“The biggest problem with mixing certain active ingredients or skin care ingredients is that they can cause dryness, burning, stinging or redness of the skin” and, sometimes, discoloration, says Caren Campbell, MD, a certified dermatologist in California. “In addition, some active skin care ingredients negate the effects or reduce the effectiveness of others.”
To keep your skin care routine from turning into a chemistry experiment gone wrong, keep scrolling to find out which ingredients the dermis are begging you not to mix.
1. Vitamin C and exfoliators
Shirley Chi, MD, a certified dermatologist in California, says to never use vitamin C after exfoliation. The exfoliating ingredients include alpha hydroxy acids (AHAs) like glycolic acid, beta hydroxy acids (BHA) like salicylic acid and scrubs. This rule applies to the serums you use at home as well as to all exfoliating treatments in the office, such as chemical peels. âI always recommend that you don’t use vitamin C serum right after doing something like this,â says Dr. Chi, âIt’s very itchy and does more harm than good because your pores are so open. “
How to exfoliate your face:
2. Retinoids and hydroxyl acids
Another ingredient that you will want to keep away from your AHAs and BHAs? Retinol. While retinoids are great for stimulating cell turnover, they can also cause irritation, and this risk factor increases when you use them on freshly exfoliated skin. âUsing AHA and BHA with retinoids can cause excessive dryness,â says Dr. Campbell. To avoid irritation, she suggests using a glycolic wash once or twice a week to exfoliate, and using a retinoid on non-exfoliating nights.
3. Different types of retinoids
We love retinoids because they give you clearer, brighter skin, but you don’t want too much of a good thing. You’ll find the most commonly listed retinoids like retinol, retinaldehyde, retinyl esters, tretinoin, adapalene, tazarotene, and trifarotene, and Dr. Chi says to avoid doubling down. “If you put in a serum that contains retinol and then you put in adapalene, it’s probably going to cause irritation because now you’re increasing your adapalene,” says Dr. Chi. Pay attention to ingredient labels to make sure you don’t double down on the potent active.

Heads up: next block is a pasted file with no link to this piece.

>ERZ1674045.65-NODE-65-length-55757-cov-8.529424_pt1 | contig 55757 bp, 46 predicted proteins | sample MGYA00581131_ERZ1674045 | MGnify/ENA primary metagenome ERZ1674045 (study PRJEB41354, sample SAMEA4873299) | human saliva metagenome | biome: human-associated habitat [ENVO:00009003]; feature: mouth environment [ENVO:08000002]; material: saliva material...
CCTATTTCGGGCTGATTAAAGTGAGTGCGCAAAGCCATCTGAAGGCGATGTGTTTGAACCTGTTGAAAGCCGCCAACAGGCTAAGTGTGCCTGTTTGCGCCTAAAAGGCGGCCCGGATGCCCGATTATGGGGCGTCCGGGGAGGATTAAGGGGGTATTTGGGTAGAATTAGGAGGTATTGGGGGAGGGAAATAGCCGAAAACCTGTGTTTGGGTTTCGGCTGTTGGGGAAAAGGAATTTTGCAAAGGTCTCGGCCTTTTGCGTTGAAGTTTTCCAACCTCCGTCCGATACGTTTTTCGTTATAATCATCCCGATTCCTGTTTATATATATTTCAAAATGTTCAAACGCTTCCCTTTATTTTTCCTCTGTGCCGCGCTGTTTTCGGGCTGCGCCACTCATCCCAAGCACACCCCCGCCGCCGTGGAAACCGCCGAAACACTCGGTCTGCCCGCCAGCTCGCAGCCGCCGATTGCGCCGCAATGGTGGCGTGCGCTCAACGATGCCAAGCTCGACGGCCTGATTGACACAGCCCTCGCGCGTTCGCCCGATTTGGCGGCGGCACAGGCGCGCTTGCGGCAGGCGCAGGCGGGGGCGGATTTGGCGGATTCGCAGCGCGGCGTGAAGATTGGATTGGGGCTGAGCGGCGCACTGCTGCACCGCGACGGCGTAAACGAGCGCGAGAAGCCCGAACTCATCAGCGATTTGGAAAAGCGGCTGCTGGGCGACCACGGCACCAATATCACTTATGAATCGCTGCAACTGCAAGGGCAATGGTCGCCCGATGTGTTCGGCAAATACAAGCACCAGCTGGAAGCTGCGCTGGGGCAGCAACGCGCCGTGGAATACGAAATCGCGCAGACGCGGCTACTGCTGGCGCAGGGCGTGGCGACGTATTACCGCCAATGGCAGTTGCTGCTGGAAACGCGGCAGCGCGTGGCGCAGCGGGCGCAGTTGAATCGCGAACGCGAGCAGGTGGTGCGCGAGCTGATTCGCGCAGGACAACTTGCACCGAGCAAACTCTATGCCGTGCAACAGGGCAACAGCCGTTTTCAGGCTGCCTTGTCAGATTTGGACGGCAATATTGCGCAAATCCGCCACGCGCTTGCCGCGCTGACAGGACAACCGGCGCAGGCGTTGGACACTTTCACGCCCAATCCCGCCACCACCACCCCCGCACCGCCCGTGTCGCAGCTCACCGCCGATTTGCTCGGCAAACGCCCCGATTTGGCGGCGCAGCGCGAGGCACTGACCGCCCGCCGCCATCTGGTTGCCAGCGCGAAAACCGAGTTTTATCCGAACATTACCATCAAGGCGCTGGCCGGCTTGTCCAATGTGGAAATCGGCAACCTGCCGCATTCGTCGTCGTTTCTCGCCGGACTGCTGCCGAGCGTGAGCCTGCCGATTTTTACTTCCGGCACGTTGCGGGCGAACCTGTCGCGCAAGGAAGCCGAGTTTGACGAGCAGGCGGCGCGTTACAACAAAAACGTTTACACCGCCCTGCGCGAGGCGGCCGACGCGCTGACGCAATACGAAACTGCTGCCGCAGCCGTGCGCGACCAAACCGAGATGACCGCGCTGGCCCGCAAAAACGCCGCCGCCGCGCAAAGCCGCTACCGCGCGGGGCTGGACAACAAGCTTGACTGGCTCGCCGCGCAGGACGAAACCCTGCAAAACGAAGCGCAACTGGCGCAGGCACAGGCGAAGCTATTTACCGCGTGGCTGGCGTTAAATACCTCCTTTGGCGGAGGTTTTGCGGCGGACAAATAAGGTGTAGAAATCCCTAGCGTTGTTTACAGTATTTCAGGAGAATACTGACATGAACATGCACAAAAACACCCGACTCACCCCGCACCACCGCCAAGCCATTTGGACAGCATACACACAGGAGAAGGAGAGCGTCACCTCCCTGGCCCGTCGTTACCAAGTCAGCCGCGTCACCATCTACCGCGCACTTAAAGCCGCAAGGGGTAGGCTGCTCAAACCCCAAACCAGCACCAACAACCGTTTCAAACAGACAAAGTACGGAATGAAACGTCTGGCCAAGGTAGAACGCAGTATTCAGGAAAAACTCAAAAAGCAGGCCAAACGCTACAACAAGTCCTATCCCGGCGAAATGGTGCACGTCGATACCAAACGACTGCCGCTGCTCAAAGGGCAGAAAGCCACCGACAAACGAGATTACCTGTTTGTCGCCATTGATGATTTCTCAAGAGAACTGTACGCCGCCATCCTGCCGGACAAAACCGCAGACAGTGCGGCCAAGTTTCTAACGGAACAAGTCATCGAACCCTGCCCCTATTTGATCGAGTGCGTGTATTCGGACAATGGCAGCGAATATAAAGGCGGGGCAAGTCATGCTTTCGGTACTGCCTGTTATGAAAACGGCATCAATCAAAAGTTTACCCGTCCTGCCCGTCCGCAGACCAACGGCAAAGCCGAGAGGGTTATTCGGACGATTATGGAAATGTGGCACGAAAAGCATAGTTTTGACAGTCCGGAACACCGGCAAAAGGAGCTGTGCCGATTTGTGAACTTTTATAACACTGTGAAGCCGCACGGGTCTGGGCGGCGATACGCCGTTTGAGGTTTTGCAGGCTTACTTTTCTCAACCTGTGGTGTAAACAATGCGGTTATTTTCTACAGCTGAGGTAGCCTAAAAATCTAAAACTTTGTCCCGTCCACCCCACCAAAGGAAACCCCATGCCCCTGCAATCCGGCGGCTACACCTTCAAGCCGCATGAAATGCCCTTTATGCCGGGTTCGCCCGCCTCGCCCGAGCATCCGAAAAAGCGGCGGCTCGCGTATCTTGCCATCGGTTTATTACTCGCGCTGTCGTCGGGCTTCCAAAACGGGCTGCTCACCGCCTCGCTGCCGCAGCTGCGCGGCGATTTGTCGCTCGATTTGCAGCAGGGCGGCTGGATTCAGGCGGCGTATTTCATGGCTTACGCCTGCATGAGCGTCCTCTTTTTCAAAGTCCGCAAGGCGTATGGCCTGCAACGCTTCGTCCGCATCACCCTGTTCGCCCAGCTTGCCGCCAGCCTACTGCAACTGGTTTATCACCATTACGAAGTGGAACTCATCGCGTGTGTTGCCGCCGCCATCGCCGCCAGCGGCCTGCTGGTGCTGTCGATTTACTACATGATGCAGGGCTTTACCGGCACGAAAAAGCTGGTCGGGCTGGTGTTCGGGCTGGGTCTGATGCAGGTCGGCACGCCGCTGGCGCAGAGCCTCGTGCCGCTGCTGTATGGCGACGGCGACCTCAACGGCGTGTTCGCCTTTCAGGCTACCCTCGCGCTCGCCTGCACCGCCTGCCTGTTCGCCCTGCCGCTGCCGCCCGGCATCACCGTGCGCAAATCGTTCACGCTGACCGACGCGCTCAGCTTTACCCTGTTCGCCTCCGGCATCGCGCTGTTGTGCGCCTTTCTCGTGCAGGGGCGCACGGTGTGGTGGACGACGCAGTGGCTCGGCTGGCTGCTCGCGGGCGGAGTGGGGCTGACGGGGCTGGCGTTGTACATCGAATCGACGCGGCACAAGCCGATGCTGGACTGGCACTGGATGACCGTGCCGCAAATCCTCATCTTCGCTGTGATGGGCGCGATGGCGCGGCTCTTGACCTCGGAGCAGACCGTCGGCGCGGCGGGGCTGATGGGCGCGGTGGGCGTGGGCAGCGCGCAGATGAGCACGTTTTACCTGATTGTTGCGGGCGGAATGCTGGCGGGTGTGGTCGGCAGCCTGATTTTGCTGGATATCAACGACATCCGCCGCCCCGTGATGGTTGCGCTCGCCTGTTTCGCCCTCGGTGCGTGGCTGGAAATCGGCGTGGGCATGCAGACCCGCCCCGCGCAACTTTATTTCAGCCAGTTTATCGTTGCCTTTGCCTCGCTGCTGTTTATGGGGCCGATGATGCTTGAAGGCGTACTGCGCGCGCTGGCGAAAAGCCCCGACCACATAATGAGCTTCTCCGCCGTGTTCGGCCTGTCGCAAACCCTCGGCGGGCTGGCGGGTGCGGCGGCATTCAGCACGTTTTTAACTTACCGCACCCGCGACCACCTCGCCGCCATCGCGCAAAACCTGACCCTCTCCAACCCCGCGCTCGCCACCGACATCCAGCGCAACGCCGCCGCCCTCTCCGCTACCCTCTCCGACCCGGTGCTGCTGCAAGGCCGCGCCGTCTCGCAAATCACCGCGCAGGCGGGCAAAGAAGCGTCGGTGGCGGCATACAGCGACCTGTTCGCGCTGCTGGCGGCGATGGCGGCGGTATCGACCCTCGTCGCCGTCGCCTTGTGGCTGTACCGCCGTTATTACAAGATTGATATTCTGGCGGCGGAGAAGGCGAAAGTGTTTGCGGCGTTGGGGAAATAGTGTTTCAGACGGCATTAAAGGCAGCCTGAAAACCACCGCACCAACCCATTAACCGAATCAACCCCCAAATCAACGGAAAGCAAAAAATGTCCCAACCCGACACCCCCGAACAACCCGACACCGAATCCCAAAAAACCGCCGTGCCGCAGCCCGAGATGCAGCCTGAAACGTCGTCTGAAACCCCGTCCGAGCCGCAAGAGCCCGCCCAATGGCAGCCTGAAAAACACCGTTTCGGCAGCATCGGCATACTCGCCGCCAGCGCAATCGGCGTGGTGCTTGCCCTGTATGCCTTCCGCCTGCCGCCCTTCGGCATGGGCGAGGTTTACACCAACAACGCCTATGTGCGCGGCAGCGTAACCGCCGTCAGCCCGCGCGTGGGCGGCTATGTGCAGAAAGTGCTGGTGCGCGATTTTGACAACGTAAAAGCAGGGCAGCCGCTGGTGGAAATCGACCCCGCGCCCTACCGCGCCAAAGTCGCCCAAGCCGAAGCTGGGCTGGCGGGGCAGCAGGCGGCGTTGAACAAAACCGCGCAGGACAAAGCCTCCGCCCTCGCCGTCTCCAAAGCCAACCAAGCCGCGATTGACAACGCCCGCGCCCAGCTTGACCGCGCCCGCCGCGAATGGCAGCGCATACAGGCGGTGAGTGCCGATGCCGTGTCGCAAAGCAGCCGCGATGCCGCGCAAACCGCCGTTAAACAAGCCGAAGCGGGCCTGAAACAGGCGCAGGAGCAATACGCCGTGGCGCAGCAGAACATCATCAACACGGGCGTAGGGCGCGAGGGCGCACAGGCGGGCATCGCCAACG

Learn more about retinol here:
4. Certain retinoids and benzoyl peroxide
Benzoyl peroxide is a topical antiseptic commonly used to treat acne, and retinoids are known to clear rashes by replacing dead skin cells on the surface of your complexion with healthy new ones. But when using them together, check with your dermatologist to make sure they’re compatible. âSome retinoids can be deactivated by benzoyl peroxide, but not all,â says Dr. Campbell. She names adapalene as one of the best over-the-counter retinoids that you can use with benzoyl peroxide without any issues. If you want to use the two ingredients in tandem, Dr. Campbell recommends packing your nighttime routine with a benzoyl peroxide wash, like CeraVe Acne Foaming Cream Cleanser ($ 12) in the shower, followed by an adapalene serum. , like To defer ($ 16), when you go out.
5. Copper peptides and vitamin C
Copper peptides are becoming popular in skin care because of their ability to stimulate skin renewal. Just make sure you don’t mix them with vitamin C. âCopper peptides should not be used with vitamin C because they can oxidize vitamin C and reduce its antioxidant effect,â says Dr. Campbell. To get the maximum benefit from each ingredient, divide them between your morning and evening routine or use them alternately.
Here’s why vitamin C is so good for your skin:
Oh hi! You look like someone who loves free workouts, discounts for top wellness brands, and exclusive Well + Good content. Subscribe to Well +, our online community of wellness insiders, and unlock your rewards instantly.
Our editors independently select these products. Making a purchase through our links can earn a Well + Good commission.